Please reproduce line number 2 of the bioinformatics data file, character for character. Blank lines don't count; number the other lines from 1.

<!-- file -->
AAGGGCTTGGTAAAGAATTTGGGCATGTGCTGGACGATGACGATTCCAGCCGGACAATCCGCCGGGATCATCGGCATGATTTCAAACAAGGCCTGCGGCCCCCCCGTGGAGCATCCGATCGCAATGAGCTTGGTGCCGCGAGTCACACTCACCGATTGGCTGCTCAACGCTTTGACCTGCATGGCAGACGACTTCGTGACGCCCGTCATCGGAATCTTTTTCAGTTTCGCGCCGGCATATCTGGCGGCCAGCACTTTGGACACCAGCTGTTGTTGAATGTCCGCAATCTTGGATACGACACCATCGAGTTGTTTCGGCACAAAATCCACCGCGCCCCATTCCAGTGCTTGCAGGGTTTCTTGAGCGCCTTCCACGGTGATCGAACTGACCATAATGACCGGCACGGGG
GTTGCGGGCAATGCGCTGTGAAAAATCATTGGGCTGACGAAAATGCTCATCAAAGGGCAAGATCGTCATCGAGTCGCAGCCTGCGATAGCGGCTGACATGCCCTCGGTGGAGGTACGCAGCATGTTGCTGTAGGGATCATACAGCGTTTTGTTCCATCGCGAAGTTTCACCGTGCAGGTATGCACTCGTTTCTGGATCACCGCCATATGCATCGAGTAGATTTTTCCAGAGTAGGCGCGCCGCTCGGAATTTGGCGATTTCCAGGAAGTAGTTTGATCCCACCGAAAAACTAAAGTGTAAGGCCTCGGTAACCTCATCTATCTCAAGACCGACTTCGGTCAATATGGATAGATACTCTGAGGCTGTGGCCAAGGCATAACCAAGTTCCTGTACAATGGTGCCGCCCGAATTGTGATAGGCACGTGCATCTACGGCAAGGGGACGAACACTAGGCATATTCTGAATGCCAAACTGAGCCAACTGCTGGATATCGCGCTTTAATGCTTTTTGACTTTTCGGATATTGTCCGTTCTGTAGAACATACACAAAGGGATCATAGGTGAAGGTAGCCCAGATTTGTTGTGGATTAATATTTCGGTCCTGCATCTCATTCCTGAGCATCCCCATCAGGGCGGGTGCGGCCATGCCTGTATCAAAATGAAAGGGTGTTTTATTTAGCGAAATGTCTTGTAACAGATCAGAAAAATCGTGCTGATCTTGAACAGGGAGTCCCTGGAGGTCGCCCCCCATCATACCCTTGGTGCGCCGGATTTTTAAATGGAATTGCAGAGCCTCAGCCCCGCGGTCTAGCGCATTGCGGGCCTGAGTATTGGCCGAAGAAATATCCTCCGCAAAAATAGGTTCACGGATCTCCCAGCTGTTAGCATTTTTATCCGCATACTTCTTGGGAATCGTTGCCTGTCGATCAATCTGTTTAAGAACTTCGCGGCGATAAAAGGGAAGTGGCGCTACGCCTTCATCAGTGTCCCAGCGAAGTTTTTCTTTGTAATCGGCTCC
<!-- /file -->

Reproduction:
GTTGCGGGCAATGCGCTGTGAAAAATCATTGGGCTGACGAAAATGCTCATCAAAGGGCAAGATCGTCATCGAGTCGCAGCCTGCGATAGCGGCTGACATGCCCTCGGTGGAGGTACGCAGCATGTTGCTGTAGGGATCATACAGCGTTTTGTTCCATCGCGAAGTTTCACCGTGCAGGTATGCACTCGTTTCTGGATCACCGCCATATGCATCGAGTAGATTTTTCCAGAGTAGGCGCGCCGCTCGGAATTTGGCGATTTCCAGGAAGTAGTTTGATCCCACCGAAAAACTAAAGTGTAAGGCCTCGGTAACCTCATCTATCTCAAGACCGACTTCGGTCAATATGGATAGATACTCTGAGGCTGTGGCCAAGGCATAACCAAGTTCCTGTACAATGGTGCCGCCCGAATTGTGATAGGCACGTGCATCTACGGCAAGGGGACGAACACTAGGCATATTCTGAATGCCAAACTGAGCCAACTGCTGGATATCGCGCTTTAATGCTTTTTGACTTTTCGGATATTGTCCGTTCTGTAGAACATACACAAAGGGATCATAGGTGAAGGTAGCCCAGATTTGTTGTGGATTAATATTTCGGTCCTGCATCTCATTCCTGAGCATCCCCATCAGGGCGGGTGCGGCCATGCCTGTATCAAAATGAAAGGGTGTTTTATTTAGCGAAATGTCTTGTAACAGATCAGAAAAATCGTGCTGATCTTGAACAGGGAGTCCCTGGAGGTCGCCCCCCATCATACCCTTGGTGCGCCGGATTTTTAAATGGAATTGCAGAGCCTCAGCCCCGCGGTCTAGCGCATTGCGGGCCTGAGTATTGGCCGAAGAAATATCCTCCGCAAAAATAGGTTCACGGATCTCCCAGCTGTTAGCATTTTTATCCGCATACTTCTTGGGAATCGTTGCCTGTCGATCAATCTGTTTAAGAACTTCGCGGCGATAAAAGGGAAGTGGCGCTACGCCTTCATCAGTGTCCCAGCGAAGTTTTTCTTTGTAATCGGCTCC